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Georgia Court Upholds Punitive Damages Award Against “Erratic” Driver

In a Georgia car accident case, a negligent driver may be liable for punitive damages if there is “clear and convincing evidence” of “willful misconduct, malice, fraud, wantonness, oppression, or that entire want of care which would raise the presumption of conscious indifference to consequences.” For example, if the negligent driver was driving under the influence of alcohol at the time of the accident, that would provide evidence of “willful misconduct” justifying a punitive damages award.

Dagne v. Schroeder

However, drunk driving is not the only thing that might lead a jury to award punitive damages. A recent Georgia case helps illustrate this point. This plaintiffs in this case were a mother and daughter who were driving home. The defendant was driving in the opposite direction on the same road. Witnesses observed the defendant “swerved within her lane and continuously sped up and slowed down.” At one point she swerved directly into the path of the plaintiffs’ vehicle. The mother tried to avoid the collision but failed. The vehicles collided, sending the plaintiff’s van into the air where it “tumbled several times after hitting the ground before finally coming to a rest upside down.”

The plaintiffs subsequently sued the defendant for negligence. At trial, witnesses who were at the scene testified they thought the defendant was drunk at the time of the accident. The plaintiffs also introduced evidence related to the defendant’s previous charges for driving under the influence (which resulted in probation in one case). The defendant denied this and presented witnesses in support of her position. The jury ultimately believed the defendant on this issue, ruling she had not been driving under the influence, but nevertheless held her responsible for the accident and awarded punitive damages of $100,000, in addition to compensatory damages of $150,000. (It is important to remember that punitive damages are not designed to compensate the injured plaintiff, but rather “to punish, penalize, or deter a defendant.”)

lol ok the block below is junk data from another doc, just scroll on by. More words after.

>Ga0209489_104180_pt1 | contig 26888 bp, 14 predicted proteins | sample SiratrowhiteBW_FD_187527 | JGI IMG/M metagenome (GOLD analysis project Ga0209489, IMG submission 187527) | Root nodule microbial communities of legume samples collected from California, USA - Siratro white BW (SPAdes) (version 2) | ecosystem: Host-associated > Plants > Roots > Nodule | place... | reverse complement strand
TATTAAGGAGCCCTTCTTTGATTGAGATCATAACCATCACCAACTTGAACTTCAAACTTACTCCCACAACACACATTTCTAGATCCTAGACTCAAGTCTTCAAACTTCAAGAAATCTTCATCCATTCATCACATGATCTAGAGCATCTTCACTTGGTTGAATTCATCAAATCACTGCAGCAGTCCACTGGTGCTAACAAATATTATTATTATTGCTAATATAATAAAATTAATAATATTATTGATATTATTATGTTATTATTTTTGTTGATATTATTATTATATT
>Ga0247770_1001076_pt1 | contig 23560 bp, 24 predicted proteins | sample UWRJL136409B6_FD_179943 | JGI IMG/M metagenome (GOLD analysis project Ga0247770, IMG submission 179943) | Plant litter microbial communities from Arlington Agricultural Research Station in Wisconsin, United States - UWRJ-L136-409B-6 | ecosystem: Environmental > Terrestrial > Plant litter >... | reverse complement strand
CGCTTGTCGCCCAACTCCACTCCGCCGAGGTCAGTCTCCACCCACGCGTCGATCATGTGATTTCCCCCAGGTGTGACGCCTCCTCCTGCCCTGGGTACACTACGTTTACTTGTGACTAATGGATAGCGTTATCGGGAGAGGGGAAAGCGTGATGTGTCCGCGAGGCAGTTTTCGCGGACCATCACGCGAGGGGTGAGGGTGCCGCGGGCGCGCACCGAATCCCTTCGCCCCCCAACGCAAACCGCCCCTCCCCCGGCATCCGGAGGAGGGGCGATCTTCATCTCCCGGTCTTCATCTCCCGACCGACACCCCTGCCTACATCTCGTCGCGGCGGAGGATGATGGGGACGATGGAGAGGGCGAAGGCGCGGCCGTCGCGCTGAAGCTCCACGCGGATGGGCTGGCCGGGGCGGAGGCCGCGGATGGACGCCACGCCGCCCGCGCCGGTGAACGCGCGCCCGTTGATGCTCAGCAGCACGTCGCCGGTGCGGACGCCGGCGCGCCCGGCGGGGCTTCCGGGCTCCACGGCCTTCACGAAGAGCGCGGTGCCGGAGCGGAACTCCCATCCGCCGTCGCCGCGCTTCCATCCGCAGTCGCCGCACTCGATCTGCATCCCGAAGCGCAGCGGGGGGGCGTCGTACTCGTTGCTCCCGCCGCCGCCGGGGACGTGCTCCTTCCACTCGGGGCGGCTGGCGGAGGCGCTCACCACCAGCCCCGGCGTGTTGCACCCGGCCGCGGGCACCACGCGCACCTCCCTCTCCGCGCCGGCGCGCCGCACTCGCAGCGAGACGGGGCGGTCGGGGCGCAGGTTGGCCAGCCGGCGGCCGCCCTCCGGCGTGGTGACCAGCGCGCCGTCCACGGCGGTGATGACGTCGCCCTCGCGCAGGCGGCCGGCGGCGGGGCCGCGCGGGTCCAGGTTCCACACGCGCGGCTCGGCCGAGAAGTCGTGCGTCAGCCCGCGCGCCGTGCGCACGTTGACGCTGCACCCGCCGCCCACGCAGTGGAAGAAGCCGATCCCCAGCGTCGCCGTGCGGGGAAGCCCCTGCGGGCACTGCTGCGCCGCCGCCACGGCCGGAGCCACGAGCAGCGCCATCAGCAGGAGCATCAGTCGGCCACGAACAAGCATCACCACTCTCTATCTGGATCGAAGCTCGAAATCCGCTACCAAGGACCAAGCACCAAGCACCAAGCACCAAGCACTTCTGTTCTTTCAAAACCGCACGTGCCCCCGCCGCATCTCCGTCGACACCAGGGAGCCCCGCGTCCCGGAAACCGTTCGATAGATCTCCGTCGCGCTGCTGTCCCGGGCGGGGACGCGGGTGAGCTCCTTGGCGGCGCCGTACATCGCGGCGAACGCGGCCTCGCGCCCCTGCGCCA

On appeal, the defendant argued the jury could not award punitive damages after finding that she had not been driving under the influence. The Georgia Court of Appeals disagreed. A three-judge panel said the jury heard ample evidence that the defendant was “driving erratically,” and drunk or not, that was sufficient to support an award of punitive damages. Under Georgia law, the court explained, punitive damages only require evidence supporting an “inference of the defendant’s conscious indifference to the consequences of [her] acts.”

The defendant also objected to the fact that she was not allowed to introduce evidence of her “financial condition” during the jury’s consideration of punitive damages. The appeals court declined to second guess the trial judge’s decision on this point. While such evidence “may be admissible,” the Court of Appeals said there was nothing in Georgia law “mandating such admission in every punitive damages case.” Indeed, in this case the trial judge also rejected the plaintiffs’ request to admit evidence about the value of defendant’s insurance policy.